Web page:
One localism creates another, which gives birth to a third. In the Veneto region (northeastern Italy), most of the population uses the Venetian dialect or even the Venetian language in everyday communication. It has many options, so in practice we are not talking about a “pure language”, but about its many options including japanese translator. And none of them can prevail over the others, becoming normative at the regional level.
So, the Padua version is quite different from the Venetian, for example: cucchiaio (spoon) in the Venetian version is written scujèr, in Padua and Treviso it is written cuciàro. As a result, to the uninitiated, the Venetian dictionary is not easy, and it exists along with the dictionaries of local dialects and languages. To understand the situation (and those who are fighting for the official recognition of the Venetian language with all the consequences), it is enough to consider the experiment in the province of Treviso. A few kilometers north of Treviso, in the commune of Spresiano, there is the town of Visnadello. The signs on the road signs in this commune are presented in two versions, for example: Spresiano / Spresian, Vinadello / Visnadel (with the stress on the last syllable). But in Treviso, the last name is pronounced Visnadèo; The “o” at the end is typical of the pronunciation along the left bank of the Piave River. Here it is enough to drive a few kilometers to notice the differences in the language, even at the lexical level. However, the difference is not only in vocabulary, but also in grammatical constructions. For example, a simple interrogative sentence with the verb avere (to have): “Hai …?” (Do you have …?) – in the Venetian version it looks like “Ti ga …?” – apparently, the construction is borrowed from the French language. In Treviso, on the contrary, they say: “Gàtu …?”, Which is possibly a modified version of the German phrase: “Hast du …?” etc.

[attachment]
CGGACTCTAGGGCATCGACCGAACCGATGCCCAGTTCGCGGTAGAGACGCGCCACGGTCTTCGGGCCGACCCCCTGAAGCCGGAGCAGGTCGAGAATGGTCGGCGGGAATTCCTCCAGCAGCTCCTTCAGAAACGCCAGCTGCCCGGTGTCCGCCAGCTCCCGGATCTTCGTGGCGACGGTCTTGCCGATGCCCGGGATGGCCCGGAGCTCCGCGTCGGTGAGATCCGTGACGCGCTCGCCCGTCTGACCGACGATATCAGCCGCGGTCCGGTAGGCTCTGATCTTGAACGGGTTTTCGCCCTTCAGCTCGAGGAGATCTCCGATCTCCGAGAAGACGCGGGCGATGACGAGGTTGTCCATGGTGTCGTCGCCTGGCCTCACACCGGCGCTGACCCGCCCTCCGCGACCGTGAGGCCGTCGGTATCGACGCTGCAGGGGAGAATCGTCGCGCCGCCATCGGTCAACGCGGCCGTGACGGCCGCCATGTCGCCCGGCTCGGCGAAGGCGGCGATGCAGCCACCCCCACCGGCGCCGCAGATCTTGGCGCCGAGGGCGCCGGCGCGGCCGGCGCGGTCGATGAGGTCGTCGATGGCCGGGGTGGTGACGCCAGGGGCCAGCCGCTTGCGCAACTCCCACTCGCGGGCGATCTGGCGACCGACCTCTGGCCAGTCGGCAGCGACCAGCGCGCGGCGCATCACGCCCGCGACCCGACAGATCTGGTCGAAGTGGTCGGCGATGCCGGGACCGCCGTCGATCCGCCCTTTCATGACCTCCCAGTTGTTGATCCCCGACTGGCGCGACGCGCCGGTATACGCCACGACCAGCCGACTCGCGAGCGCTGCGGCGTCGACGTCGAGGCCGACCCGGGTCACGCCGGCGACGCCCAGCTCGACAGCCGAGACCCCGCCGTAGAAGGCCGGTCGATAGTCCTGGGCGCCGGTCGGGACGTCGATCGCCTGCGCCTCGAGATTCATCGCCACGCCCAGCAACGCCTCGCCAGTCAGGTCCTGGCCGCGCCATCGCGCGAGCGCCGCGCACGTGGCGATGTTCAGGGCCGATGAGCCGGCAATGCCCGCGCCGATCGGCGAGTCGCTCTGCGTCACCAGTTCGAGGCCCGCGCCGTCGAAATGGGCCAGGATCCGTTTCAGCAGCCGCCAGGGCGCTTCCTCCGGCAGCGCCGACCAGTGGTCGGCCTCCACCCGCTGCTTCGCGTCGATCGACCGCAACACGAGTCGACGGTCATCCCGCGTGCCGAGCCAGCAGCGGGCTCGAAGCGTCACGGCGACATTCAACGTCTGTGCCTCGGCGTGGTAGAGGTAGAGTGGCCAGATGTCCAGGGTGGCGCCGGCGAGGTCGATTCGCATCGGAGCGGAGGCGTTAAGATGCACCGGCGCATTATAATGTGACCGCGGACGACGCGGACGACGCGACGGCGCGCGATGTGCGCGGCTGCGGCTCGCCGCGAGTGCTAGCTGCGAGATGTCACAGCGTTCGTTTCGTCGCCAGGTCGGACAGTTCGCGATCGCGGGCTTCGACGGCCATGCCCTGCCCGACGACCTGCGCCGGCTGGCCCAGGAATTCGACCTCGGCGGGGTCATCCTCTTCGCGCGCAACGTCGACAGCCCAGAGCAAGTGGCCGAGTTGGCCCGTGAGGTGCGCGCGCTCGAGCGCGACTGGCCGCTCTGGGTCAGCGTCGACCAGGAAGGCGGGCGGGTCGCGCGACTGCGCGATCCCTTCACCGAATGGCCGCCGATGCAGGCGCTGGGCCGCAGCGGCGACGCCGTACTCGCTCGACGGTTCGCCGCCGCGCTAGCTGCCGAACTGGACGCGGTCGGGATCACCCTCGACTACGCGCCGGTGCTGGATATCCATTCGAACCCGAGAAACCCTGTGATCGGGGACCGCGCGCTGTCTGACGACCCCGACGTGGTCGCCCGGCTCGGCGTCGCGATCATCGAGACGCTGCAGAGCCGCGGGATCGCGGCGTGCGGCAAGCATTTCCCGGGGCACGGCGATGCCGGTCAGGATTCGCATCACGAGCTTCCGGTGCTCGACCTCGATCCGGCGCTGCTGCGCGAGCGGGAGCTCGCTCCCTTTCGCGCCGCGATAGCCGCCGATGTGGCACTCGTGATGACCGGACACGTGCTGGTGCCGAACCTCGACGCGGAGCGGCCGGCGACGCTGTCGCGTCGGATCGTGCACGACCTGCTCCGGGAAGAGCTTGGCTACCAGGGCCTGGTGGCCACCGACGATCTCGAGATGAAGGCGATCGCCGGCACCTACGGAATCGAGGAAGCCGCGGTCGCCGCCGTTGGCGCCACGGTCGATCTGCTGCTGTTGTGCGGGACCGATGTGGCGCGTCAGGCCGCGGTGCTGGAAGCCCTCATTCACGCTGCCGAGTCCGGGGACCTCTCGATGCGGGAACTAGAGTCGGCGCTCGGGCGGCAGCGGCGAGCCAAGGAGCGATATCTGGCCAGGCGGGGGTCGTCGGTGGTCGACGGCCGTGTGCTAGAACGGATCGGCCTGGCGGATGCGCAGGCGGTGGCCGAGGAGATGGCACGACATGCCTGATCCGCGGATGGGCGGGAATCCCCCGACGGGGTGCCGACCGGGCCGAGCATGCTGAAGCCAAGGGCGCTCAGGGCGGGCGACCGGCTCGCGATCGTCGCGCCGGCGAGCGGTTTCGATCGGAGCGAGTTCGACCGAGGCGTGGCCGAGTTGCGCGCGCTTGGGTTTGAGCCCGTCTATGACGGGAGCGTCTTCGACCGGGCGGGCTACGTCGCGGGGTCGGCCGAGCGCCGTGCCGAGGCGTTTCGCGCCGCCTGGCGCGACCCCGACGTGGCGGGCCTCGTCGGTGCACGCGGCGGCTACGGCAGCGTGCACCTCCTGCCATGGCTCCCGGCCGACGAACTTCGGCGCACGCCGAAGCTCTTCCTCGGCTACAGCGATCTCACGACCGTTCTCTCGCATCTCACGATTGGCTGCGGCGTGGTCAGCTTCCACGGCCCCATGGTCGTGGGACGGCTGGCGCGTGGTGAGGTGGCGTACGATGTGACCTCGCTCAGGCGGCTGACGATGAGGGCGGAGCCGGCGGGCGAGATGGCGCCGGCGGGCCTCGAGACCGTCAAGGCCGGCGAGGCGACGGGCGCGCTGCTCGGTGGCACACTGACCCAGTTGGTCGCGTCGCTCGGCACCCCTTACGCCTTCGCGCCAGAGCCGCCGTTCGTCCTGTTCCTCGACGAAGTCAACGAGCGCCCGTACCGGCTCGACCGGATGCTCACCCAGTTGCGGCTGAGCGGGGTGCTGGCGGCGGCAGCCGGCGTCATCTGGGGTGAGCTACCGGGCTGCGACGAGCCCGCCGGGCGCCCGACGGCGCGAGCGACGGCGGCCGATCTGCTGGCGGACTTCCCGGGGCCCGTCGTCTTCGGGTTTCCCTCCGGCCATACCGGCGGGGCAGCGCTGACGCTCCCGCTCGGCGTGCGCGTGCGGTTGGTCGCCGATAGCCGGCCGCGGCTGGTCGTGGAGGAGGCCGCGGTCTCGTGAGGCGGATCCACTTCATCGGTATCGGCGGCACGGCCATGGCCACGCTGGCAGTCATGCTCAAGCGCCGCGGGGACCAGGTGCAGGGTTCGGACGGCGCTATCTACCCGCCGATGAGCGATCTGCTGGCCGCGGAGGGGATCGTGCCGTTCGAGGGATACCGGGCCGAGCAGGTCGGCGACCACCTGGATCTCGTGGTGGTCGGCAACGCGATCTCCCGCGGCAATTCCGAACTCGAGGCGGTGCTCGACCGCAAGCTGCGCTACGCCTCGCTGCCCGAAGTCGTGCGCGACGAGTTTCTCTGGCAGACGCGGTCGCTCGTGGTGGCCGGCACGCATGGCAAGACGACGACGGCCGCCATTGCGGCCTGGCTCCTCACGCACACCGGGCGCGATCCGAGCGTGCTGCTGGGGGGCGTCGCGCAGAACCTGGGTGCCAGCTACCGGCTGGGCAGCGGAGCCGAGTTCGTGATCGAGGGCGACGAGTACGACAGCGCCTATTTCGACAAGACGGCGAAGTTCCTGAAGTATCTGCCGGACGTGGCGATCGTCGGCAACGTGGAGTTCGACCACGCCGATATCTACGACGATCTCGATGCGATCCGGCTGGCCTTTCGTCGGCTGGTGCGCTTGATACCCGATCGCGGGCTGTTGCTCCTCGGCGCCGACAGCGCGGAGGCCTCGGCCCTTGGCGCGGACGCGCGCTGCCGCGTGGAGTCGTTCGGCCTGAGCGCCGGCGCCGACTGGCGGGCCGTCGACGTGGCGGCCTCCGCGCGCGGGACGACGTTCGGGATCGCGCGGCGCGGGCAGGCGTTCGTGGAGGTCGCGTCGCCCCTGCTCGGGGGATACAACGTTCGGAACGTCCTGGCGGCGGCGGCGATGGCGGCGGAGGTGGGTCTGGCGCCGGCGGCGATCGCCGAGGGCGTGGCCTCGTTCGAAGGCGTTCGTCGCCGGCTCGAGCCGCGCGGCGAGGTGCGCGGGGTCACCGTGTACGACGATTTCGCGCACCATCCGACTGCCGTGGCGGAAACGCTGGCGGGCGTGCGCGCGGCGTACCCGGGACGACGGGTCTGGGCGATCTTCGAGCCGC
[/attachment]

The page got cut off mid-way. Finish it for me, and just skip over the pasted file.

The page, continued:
The author of this opus shares with the reader:
– Recently, I talked with hunters from the village of Chizon di Valmarino, which is at the foot of the Alps on the Treviso side. For me, a Venetian, the peculiarities of their dialect – truncated words and aspirated pronunciation – made understanding almost impossible. The word stazione (station), for example, they pronounce stathion. One of my Venetian interlocutors said the phrase “Ho ucciso una lepre” (“I killed a hare”): “Mi copèa un gèvr”. And a hunter from Treviso would say: “Go copà un lièvoro.”